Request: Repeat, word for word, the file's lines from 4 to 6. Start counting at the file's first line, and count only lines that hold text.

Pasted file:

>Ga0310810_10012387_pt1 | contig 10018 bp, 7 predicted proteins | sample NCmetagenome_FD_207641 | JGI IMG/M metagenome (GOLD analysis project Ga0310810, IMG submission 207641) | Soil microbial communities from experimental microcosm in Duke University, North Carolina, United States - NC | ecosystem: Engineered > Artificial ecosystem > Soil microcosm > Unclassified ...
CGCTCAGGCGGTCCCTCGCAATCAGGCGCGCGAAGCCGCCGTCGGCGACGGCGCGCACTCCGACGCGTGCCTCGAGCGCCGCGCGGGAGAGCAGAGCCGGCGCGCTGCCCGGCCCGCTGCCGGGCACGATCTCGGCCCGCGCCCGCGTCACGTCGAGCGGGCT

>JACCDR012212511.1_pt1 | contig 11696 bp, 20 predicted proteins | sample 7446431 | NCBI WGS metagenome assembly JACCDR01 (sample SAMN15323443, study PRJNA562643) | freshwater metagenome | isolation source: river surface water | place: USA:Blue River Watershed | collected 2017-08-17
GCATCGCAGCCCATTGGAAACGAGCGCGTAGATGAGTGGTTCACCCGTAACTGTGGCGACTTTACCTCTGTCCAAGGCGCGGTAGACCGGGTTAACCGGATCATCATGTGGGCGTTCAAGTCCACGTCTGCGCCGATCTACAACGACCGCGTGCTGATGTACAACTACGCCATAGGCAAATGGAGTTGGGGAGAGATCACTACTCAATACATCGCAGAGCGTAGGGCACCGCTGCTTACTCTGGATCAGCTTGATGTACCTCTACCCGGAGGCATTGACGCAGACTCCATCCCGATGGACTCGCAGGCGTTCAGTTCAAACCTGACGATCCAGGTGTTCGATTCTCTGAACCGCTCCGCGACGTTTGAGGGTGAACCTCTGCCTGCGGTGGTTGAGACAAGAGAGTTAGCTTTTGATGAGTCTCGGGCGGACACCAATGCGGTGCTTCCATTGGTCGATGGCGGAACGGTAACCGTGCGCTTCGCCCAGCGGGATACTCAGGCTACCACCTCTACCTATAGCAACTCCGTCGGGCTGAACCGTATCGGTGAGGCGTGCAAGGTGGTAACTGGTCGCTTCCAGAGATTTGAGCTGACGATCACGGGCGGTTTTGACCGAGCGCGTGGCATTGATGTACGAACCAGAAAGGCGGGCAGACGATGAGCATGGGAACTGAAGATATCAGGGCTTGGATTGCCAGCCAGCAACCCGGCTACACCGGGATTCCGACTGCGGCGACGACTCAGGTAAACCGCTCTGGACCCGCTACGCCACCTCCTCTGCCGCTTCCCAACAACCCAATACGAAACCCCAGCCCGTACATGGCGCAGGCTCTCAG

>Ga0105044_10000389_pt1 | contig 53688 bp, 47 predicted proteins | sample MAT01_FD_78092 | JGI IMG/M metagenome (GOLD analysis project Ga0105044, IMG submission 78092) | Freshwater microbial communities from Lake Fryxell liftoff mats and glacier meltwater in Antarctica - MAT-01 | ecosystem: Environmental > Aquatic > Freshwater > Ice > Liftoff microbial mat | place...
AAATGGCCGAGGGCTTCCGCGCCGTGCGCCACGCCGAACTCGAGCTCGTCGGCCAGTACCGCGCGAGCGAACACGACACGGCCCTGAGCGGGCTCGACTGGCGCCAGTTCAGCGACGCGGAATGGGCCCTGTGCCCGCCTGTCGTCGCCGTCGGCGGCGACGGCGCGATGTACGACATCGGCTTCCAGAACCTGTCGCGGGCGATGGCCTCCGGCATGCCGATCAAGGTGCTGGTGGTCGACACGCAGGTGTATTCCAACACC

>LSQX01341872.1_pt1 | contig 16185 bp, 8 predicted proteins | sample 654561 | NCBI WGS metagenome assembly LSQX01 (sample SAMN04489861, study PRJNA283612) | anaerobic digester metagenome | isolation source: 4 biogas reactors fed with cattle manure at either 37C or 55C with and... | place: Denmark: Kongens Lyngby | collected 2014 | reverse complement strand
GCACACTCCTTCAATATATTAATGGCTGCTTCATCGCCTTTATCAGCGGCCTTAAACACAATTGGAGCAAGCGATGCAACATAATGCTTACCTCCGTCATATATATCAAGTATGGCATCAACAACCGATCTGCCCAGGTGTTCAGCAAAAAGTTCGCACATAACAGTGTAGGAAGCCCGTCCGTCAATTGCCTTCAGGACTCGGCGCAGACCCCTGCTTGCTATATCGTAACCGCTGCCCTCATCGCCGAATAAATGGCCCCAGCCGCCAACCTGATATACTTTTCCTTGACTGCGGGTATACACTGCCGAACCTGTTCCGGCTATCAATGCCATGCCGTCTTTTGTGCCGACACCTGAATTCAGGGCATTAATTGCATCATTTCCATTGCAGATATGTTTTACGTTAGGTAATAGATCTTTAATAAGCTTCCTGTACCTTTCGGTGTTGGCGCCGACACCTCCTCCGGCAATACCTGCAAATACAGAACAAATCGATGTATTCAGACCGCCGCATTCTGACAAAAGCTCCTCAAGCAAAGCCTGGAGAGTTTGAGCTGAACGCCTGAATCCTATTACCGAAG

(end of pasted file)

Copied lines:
GCATCGCAGCCCATTGGAAACGAGCGCGTAGATGAGTGGTTCACCCGTAACTGTGGCGACTTTACCTCTGTCCAAGGCGCGGTAGACCGGGTTAACCGGATCATCATGTGGGCGTTCAAGTCCACGTCTGCGCCGATCTACAACGACCGCGTGCTGATGTACAACTACGCCATAGGCAAATGGAGTTGGGGAGAGATCACTACTCAATACATCGCAGAGCGTAGGGCACCGCTGCTTACTCTGGATCAGCTTGATGTACCTCTACCCGGAGGCATTGACGCAGACTCCATCCCGATGGACTCGCAGGCGTTCAGTTCAAACCTGACGATCCAGGTGTTCGATTCTCTGAACCGCTCCGCGACGTTTGAGGGTGAACCTCTGCCTGCGGTGGTTGAGACAAGAGAGTTAGCTTTTGATGAGTCTCGGGCGGACACCAATGCGGTGCTTCCATTGGTCGATGGCGGAACGGTAACCGTGCGCTTCGCCCAGCGGGATACTCAGGCTACCACCTCTACCTATAGCAACTCCGTCGGGCTGAACCGTATCGGTGAGGCGTGCAAGGTGGTAACTGGTCGCTTCCAGAGATTTGAGCTGACGATCACGGGCGGTTTTGACCGAGCGCGTGGCATTGATGTACGAACCAGAAAGGCGGGCAGACGATGAGCATGGGAACTGAAGATATCAGGGCTTGGATTGCCAGCCAGCAACCCGGCTACACCGGGATTCCGACTGCGGCGACGACTCAGGTAAACCGCTCTGGACCCGCTACGCCACCTCCTCTGCCGCTTCCCAACAACCCAATACGAAACCCCAGCCCGTACATGGCGCAGGCTCTCAG

>Ga0105044_10000389_pt1 | contig 53688 bp, 47 predicted proteins | sample MAT01_FD_78092 | JGI IMG/M metagenome (GOLD analysis project Ga0105044, IMG submission 78092) | Freshwater microbial communities from Lake Fryxell liftoff mats and glacier meltwater in Antarctica - MAT-01 | ecosystem: Environmental > Aquatic > Freshwater > Ice > Liftoff microbial mat | place...
AAATGGCCGAGGGCTTCCGCGCCGTGCGCCACGCCGAACTCGAGCTCGTCGGCCAGTACCGCGCGAGCGAACACGACACGGCCCTGAGCGGGCTCGACTGGCGCCAGTTCAGCGACGCGGAATGGGCCCTGTGCCCGCCTGTCGTCGCCGTCGGCGGCGACGGCGCGATGTACGACATCGGCTTCCAGAACCTGTCGCGGGCGATGGCCTCCGGCATGCCGATCAAGGTGCTGGTGGTCGACACGCAGGTGTATTCCAACACC